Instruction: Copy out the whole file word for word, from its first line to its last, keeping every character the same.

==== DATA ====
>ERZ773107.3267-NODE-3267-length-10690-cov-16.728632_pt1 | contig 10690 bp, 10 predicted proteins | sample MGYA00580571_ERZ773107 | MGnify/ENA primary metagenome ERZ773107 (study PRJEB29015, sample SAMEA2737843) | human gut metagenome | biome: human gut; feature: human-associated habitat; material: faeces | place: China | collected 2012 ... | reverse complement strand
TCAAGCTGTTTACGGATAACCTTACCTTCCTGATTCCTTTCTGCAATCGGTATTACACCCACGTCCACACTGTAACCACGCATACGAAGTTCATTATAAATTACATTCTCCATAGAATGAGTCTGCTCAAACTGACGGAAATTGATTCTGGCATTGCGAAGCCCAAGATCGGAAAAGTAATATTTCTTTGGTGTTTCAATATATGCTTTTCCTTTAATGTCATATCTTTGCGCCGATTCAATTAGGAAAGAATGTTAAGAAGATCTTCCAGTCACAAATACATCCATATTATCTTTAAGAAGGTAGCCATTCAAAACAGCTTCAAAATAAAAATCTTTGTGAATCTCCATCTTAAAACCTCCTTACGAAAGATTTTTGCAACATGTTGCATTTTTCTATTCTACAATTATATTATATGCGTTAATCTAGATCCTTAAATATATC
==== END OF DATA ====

>ERZ773107.3267-NODE-3267-length-10690-cov-16.728632_pt1 | contig 10690 bp, 10 predicted proteins | sample MGYA00580571_ERZ773107 | MGnify/ENA primary metagenome ERZ773107 (study PRJEB29015, sample SAMEA2737843) | human gut metagenome | biome: human gut; feature: human-associated habitat; material: faeces | place: China | collected 2012 ... | reverse complement strand
TCAAGCTGTTTACGGATAACCTTACCTTCCTGATTCCTTTCTGCAATCGGTATTACACCCACGTCCACACTGTAACCACGCATACGAAGTTCATTATAAATTACATTCTCCATAGAATGAGTCTGCTCAAACTGACGGAAATTGATTCTGGCATTGCGAAGCCCAAGATCGGAAAAGTAATATTTCTTTGGTGTTTCAATATATGCTTTTCCTTTAATGTCATATCTTTGCGCCGATTCAATTAGGAAAGAATGTTAAGAAGATCTTCCAGTCACAAATACATCCATATTATCTTTAAGAAGGTAGCCATTCAAAACAGCTTCAAAATAAAAATCTTTGTGAATCTCCATCTTAAAACCTCCTTACGAAAGATTTTTGCAACATGTTGCATTTTTCTATTCTACAATTATATTATATGCGTTAATCTAGATCCTTAAATATATC